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Deprecation is an attribute applied to a computer software feature, characteristic, or practice to indicate that it should be avoided (often because it is being superseded). Beyond describing software, the term is also used for a feature, design, or practice that is permitted but no longer recommended in other areas, such as word usage, hardware design, or compliance to building codes.
In mainstream English, the infinitive "to deprecate" means "to express disapproval of (something)". It derives from the Latin verb deprecare, meaning "to ward off (a disaster) by prayer". Thus, for one to state that a feature is deprecated is merely a recommendation against using it. It is still possible to produce a program or product without heeding the deprecation.
While a deprecated software feature remains in the software, its use may raise warning messages recommending alternative practices; deprecated status may also indicate the feature will be removed in the future. Features are deprecated rather than immediately removed, to provide backward compatibility and give programmers time to bring affected code into compliance with the new standard.
Among the most common reasons for deprecation are:
cifs. The latter provides better security, supports more protocol features, and integrates better with the rest of the kernel. Since the inclusion of
smbfshas been deprecated.
gets()is an example, because using this function can introduce a buffer overflow into the program that uses it. The Java API methods
.resumeare further examples.
FONTelement to allow page designers to specify the font in which text should be displayed. With the release of Cascading Style Sheets and HTML 4.0, the
FONTelement became extraneous, and detracted from the benefits of noting structural markup in HTML and graphical formatting in CSS. Thus, the
FONTelement was deprecated in the Transitional HTML 4.0 standard, and eliminated in the Strict variant.
An example in hardware design is omission of pull-up resistors on unused inputs to a logic gate. This practice may have been acceptable in the past, but becomes deprecated because faster clock speeds are likely to induce more transient noise on input lines, causing hardware glitches or malfunctions.
A building code example is the use of ungrounded ("2-prong") electrical receptacles. Over time, these older devices were deprecated in favor of the safer grounded ("3-prong") receptacles. The obsolete ungrounded receptacles were still permitted by "grandfathering" in existing electrical wiring, but became prohibited from new installations. Ungrounded receptacles are still available for legal purchase, but are intended solely for repairs to existing older electrical installations.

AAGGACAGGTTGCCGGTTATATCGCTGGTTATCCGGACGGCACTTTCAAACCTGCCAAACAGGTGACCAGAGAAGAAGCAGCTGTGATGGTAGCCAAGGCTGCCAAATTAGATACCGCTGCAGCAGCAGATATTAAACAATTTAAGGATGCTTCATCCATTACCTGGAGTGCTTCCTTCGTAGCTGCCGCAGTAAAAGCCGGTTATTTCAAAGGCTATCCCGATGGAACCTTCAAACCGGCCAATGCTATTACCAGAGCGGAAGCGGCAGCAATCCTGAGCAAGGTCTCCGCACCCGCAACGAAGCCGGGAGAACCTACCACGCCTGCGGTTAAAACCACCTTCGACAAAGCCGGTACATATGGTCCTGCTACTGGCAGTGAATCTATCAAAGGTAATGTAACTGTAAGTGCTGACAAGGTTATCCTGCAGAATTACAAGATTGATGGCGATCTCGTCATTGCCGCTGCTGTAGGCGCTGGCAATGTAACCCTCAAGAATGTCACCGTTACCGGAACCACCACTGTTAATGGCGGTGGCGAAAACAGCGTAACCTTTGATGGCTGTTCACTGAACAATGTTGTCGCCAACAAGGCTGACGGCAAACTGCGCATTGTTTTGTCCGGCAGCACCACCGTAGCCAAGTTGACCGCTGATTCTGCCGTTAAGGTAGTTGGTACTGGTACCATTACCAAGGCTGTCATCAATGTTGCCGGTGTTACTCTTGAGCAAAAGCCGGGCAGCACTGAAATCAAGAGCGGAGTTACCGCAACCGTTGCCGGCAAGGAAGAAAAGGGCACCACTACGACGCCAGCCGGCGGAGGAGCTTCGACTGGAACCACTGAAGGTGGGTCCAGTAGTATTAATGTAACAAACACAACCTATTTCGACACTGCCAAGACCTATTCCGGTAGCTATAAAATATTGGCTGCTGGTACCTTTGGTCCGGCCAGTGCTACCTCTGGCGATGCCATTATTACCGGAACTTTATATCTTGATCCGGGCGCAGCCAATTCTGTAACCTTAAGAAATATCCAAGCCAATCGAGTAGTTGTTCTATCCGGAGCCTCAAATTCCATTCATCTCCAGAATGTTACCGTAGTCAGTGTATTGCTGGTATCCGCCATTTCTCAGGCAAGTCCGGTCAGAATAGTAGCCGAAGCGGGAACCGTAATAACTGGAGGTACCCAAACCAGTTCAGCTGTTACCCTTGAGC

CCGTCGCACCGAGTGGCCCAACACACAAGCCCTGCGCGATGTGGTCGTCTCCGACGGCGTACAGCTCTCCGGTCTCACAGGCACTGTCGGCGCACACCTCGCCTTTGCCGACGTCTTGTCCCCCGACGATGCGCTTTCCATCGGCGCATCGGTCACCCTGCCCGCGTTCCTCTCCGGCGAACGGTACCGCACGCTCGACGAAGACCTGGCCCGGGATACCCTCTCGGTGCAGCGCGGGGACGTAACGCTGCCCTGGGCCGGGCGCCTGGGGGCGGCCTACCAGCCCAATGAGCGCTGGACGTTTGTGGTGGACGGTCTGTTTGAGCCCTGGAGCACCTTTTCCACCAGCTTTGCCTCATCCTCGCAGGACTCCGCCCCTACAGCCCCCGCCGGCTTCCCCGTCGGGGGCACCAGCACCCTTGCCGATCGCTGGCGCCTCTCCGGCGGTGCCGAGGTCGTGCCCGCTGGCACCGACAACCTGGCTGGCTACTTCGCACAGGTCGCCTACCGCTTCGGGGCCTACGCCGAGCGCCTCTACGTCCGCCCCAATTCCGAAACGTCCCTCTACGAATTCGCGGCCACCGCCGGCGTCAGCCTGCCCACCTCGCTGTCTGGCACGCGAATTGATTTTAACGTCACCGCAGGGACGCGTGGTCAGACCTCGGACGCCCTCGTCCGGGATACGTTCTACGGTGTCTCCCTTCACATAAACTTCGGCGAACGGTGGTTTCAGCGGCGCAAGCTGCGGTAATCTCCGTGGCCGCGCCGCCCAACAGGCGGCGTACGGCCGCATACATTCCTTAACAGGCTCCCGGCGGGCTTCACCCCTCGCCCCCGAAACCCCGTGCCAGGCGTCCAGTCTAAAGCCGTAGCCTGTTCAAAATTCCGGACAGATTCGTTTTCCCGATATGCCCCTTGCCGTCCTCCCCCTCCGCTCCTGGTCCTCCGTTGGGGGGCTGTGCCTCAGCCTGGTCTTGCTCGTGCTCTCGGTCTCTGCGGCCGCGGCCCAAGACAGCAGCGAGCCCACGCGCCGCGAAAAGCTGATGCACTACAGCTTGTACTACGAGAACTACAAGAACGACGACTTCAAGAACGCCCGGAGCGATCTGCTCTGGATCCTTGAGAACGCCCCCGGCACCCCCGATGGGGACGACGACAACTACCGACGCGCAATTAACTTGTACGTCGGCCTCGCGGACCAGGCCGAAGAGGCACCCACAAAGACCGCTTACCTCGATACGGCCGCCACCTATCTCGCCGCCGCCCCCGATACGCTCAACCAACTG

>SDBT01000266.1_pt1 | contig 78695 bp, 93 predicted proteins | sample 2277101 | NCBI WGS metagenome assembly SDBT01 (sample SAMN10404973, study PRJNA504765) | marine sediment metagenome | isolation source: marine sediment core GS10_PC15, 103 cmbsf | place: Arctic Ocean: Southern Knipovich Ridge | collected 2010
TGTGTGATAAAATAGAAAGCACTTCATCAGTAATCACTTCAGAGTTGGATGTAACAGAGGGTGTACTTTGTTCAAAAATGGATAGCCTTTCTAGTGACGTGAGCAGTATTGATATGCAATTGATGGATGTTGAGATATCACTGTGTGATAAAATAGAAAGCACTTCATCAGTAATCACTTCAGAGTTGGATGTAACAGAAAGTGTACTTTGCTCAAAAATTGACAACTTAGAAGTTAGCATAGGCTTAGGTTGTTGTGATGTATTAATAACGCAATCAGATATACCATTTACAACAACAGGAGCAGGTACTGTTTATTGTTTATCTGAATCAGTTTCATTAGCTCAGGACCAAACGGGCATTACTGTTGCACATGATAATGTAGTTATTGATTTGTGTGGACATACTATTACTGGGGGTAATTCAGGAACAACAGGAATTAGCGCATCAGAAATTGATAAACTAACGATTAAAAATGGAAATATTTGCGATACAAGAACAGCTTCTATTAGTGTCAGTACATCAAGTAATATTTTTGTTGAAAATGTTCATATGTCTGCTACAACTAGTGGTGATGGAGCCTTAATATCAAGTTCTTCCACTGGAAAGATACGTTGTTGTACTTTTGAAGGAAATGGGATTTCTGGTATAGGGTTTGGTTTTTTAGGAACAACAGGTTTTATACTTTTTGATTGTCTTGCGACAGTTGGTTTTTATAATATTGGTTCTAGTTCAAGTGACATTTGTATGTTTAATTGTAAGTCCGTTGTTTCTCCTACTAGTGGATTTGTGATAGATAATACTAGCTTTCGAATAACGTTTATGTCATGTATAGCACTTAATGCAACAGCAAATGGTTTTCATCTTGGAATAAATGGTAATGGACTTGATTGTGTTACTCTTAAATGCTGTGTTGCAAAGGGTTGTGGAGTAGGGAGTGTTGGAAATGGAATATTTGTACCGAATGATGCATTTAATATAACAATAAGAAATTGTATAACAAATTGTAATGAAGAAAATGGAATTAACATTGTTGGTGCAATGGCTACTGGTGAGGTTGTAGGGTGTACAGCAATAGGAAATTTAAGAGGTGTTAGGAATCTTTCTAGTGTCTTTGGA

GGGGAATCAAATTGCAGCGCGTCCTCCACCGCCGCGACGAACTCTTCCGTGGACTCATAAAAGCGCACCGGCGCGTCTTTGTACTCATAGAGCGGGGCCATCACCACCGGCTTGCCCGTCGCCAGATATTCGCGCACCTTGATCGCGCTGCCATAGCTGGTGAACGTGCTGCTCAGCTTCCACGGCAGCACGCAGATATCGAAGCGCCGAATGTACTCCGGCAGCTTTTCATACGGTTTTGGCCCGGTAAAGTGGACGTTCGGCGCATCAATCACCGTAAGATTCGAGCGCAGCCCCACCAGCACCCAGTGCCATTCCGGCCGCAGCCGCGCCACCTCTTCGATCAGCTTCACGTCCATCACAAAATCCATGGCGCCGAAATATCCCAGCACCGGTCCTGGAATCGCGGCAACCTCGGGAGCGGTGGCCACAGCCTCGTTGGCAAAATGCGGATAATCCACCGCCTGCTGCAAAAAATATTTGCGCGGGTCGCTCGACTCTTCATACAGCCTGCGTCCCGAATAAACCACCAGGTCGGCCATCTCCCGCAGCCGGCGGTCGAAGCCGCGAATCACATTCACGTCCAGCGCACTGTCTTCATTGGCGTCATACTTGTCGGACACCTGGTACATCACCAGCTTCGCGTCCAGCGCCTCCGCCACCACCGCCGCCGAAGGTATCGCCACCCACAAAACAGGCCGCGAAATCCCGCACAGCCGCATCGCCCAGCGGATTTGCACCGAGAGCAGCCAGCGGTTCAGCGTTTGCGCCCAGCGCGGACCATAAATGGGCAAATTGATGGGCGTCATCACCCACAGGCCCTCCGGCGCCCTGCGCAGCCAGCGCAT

In writing and editing, usage of a word may be deprecated because it is ambiguous, confusing, or offensive to some readers. For example, the words sanction and inflammable may be misinterpreted because they have auto-antonymic or self-contradictory meanings; writing style guides often recommend substituting other words that are clearly understood and unambiguous. Some word usages that have acquired different connotations over time, such as gay or colored may be deprecated as obsolete in formal writing.
In standards, use of certain clause may be discouraged or superseded by new clauses. As an example, in IEEE 802.3-2012, Clause 5 (Layer Management) is "deprecated" by Clause 30 (Management), except for 5.2.4.
The term deprecated may also be used when a non-computer technical term becomes obsolete, either through change or superseding. An example in paleontology is the deprecated term Brontosaurus, the formerly popular name for the genus Apatosaurus. Examples from medicine include consumption (tuberculosis), grippe (influenza), and apoplexy (stroke).
Deprecated function: char * gets (char *s). ... The
getsfunction is very dangerous because it provides no protection against overflowing the string
s. The GNU library includes it for compatibility only. You should always use
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